On the recent September morning when the Country Music Association announced its latest round of award nominees, Ashley McBryde awoke to texts from her team. She’d racked up five nods, one for female vocalist of the year and the rest for a chart-topping collaboration with a fellow star, all of it recognition of recent achievement according to her industry’s established benchmarks.
Two years out from her second major-label album, Never Will, McBryde was due for a third. If she followed convention and continued the musical approach she’d made her calling card so far, presumably, she must be at work on a full-length elaborating on her consummate, red-blooded blend of country’s tough and tender extremes. That was only part of the reality, she clarifies: “You write all year and you make a record — in this case, we made two different ones.”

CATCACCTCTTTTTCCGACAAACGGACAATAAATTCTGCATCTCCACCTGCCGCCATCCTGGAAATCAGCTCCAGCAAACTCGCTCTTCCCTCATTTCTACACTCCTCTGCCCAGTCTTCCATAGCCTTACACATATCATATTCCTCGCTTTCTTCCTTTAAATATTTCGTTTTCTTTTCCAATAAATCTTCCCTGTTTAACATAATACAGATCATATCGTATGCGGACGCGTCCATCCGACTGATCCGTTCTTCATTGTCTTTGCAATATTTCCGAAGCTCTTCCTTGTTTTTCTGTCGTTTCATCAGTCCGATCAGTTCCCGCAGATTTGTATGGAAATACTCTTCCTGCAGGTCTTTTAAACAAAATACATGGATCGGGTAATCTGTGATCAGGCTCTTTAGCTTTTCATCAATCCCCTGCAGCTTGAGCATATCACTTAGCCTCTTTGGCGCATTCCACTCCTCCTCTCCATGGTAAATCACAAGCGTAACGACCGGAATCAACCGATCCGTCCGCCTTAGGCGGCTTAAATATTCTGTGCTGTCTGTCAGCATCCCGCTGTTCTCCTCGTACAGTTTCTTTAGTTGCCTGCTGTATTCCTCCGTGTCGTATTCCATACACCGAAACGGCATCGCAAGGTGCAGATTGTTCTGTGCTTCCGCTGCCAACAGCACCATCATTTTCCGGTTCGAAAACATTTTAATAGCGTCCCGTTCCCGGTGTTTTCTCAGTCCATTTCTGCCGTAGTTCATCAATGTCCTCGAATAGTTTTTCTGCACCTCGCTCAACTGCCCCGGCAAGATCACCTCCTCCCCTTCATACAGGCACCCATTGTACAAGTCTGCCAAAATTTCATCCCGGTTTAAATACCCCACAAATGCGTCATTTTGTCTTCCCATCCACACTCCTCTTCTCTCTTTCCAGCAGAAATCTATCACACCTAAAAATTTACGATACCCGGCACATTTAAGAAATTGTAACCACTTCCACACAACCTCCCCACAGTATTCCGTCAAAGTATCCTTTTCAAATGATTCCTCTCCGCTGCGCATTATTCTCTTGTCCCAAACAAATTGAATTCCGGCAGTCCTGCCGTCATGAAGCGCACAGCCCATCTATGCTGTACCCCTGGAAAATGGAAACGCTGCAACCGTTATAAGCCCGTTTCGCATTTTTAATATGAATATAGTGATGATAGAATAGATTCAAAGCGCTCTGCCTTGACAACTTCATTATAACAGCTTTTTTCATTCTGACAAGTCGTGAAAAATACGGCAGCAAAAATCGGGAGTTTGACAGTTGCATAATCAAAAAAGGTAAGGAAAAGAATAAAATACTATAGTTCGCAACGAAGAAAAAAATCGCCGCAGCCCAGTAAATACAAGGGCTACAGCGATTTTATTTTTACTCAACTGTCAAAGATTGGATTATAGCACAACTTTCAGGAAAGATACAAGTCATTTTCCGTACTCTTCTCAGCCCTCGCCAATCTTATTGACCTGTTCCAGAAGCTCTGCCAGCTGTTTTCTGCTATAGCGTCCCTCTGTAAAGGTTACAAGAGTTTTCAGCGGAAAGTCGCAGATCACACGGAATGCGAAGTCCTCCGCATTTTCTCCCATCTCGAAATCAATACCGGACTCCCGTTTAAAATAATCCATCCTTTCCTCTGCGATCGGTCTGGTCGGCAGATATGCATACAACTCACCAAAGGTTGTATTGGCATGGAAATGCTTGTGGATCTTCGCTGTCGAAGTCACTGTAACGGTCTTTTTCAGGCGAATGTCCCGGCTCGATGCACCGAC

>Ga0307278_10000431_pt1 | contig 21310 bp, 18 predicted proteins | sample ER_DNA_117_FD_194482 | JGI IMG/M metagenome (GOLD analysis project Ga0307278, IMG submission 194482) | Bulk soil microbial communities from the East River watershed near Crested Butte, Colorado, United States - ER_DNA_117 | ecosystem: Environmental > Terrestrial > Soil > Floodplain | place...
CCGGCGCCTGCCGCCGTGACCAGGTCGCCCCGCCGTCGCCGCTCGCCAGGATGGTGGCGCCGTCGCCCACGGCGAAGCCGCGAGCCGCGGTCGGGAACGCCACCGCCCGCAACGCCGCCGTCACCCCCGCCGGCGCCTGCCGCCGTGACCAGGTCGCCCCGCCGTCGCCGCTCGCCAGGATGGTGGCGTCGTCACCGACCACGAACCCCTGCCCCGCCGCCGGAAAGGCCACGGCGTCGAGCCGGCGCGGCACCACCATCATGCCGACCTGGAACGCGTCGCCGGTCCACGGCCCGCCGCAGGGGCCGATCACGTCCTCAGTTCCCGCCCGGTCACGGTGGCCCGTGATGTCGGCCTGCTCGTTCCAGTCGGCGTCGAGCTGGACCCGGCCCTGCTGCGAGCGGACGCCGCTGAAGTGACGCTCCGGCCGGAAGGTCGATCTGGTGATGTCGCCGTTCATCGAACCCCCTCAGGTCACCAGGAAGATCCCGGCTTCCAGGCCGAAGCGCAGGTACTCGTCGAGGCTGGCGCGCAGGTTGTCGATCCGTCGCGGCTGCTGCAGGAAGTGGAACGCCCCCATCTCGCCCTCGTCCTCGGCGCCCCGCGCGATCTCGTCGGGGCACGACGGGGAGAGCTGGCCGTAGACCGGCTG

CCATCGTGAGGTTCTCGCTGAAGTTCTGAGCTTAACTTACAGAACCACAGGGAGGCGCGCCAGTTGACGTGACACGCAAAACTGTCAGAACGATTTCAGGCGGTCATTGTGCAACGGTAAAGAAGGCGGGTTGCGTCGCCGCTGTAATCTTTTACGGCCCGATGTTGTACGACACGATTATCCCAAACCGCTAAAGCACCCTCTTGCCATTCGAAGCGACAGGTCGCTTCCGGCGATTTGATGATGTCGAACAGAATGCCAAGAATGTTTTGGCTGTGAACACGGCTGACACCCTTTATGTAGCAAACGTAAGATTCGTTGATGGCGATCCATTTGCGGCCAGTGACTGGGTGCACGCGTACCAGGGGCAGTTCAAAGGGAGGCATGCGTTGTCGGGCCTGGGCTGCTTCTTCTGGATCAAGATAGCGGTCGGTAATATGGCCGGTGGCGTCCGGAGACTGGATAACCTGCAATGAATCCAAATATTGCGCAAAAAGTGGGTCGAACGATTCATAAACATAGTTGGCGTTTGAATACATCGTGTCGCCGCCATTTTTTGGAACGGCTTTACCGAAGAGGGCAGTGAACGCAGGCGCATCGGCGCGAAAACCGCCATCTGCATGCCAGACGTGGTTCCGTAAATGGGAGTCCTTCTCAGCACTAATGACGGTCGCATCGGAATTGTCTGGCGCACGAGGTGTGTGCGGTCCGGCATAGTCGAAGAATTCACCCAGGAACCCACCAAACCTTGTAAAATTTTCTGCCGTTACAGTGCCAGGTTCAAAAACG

McBryde did, indeed, complete the sort of album people now anticipate from her, but decided that its release could wait. Another project had to come first: Ashley McBryde Presents: Lindeville, a mischievous, and mightily pleasing, departure from the prescribed progression of a mainstream country career. It’s titled more like a grand, group production than a solo album, and for good reason: It’s a heartily witty concept album about a fictional hamlet and the untidy intricacies of its working-class residents, performed by half a dozen singer-songwriters in addition to McBryde, who happens to be one of contemporary country’s most sumptuously natural singers with a fine sense of when to make her gestures vivid or subtle. Fully half of the tracks she chose to sing lead on are riffs on old-school radio jingles, each pitching a made-up diner, pawnshop or funeral home.